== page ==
Legacy: Adam West


As an adult, it’s easy to poke fun at the cheesiness of Adam West and the original “Batman” TV show – after all, I doubt the show took itself seriously; it reveled in its kitschiness. But for millions of adult men and women, West’s tongue-in-cheek portrayal (of a far-darker original source material) remains comfort food, a personification of a more halcyon, long-ago era. We can watch now, decades later, and smile at the audacity of it’s bold, camp value, and for West’s wonderful, deadpan delivery. But, when I was a child, it brought delight to me (still does). I wasn’t old enough to enjoy the original run of the show, but thanks to the rerun gods of TV, “Batman” – and Adam West – were more than a staple of my childhood – they were an integral part of my – our – our formative years. Some of my fondest memories are of watching the show with my brothers, gathered around the only TV in our wood-paneled living room, lying on the shag-carpet floor, watching joyfully as Batman, with his sidekick Robin, battled the larger-than-life criminals in a color-saturated Gotham City (and when the late, great Yvonne Craig would join in as Batgirl, this little gay kid’s excitement couldn’t be contained).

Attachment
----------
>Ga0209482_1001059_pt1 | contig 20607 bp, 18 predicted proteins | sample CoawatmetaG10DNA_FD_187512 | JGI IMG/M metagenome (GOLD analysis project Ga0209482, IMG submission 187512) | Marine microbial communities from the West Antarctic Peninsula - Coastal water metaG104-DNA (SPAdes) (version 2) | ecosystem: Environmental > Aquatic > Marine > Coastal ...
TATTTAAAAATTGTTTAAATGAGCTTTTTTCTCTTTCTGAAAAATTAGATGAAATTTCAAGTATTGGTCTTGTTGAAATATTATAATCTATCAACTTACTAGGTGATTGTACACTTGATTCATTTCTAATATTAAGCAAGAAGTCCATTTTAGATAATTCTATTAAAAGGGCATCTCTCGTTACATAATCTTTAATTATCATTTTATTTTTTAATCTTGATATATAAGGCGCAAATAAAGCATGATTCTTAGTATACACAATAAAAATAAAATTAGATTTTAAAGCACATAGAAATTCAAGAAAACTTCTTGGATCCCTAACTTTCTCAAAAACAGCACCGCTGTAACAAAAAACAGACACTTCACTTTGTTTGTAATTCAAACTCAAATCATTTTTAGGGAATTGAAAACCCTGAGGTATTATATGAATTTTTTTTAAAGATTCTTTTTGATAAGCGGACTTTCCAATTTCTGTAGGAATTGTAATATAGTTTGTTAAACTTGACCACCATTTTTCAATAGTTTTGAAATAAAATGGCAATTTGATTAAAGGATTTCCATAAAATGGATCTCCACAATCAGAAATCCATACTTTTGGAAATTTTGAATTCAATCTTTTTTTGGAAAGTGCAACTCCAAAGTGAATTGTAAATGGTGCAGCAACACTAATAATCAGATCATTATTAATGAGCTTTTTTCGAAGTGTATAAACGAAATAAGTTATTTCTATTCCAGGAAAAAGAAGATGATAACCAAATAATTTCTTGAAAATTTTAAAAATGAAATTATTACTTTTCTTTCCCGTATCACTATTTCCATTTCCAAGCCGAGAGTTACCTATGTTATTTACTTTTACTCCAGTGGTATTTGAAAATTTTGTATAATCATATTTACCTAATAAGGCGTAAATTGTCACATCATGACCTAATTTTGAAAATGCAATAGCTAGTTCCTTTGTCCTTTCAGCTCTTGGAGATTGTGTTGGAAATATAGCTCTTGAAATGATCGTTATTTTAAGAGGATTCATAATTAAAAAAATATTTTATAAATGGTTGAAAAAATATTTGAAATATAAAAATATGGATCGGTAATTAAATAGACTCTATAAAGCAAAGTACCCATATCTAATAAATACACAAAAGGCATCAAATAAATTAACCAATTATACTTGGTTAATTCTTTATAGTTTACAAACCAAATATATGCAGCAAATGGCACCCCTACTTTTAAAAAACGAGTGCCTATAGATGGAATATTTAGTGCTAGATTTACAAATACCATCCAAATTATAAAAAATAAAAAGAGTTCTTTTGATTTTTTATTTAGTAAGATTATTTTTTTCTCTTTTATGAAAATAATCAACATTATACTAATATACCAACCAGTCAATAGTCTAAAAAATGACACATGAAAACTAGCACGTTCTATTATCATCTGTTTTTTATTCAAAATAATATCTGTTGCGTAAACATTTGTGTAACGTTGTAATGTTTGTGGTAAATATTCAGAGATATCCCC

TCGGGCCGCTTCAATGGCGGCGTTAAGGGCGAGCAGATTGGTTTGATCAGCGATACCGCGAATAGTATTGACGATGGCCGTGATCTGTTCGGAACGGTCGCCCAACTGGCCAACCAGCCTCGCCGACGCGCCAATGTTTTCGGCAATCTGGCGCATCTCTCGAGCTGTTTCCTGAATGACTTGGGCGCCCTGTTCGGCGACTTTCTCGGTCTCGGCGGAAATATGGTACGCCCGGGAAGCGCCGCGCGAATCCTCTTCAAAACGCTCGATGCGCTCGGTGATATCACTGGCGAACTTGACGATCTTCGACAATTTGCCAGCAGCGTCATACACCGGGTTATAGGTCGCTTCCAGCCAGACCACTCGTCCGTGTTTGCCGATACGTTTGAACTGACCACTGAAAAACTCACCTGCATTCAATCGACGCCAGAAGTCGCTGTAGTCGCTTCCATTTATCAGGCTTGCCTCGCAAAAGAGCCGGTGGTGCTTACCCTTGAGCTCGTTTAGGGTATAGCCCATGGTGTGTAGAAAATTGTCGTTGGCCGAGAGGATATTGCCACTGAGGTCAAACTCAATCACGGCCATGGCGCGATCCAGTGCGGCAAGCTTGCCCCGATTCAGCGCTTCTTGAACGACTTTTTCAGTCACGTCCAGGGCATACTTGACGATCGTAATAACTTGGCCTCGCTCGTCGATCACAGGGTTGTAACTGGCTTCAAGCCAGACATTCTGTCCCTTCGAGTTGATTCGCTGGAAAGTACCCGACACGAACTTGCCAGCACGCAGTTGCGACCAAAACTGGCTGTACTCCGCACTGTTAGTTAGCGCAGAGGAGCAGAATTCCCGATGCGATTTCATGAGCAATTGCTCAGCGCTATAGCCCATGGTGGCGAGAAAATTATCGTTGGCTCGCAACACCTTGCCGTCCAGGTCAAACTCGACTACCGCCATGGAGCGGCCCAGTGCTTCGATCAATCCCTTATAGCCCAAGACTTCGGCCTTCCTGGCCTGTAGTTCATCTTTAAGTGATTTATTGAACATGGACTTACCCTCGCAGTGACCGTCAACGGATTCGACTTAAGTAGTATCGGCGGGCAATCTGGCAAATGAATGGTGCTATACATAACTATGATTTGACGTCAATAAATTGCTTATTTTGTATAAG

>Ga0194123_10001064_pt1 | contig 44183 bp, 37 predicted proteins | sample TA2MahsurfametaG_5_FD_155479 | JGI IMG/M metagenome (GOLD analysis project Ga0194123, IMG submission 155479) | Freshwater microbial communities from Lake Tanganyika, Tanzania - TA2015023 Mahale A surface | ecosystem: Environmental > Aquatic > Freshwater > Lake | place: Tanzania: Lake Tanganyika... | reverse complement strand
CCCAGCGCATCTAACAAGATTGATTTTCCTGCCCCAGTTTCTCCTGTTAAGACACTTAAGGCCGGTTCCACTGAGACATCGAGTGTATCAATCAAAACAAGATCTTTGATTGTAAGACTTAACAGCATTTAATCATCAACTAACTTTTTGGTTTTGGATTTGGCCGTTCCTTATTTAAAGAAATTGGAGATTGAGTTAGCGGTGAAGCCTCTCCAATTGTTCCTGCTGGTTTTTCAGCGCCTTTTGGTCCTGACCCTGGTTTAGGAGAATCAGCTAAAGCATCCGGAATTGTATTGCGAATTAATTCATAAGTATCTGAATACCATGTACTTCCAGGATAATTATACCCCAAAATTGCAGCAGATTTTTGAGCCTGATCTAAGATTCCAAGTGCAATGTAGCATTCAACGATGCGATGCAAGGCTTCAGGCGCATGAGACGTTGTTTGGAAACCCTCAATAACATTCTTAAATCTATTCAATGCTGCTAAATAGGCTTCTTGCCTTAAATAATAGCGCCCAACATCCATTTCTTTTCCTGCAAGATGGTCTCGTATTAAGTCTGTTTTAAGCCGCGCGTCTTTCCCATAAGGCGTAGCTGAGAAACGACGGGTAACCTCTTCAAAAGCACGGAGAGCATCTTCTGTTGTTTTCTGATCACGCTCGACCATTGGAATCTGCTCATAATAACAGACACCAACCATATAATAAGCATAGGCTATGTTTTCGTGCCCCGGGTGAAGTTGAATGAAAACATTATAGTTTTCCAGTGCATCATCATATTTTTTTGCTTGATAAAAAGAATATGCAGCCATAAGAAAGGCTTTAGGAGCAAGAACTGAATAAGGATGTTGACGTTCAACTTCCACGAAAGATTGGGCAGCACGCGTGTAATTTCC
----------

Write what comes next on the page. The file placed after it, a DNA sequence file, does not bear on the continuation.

That West DID take the show seriously, even decades after it ended, made him even more endearing. But not in a condescending way at all, rather as a champion for what was good and valuable in the messages he and the show brought to us.

They are lessons we can surely use still, now, in 2017.

Godspeed, Mr. West…forever my Batman.

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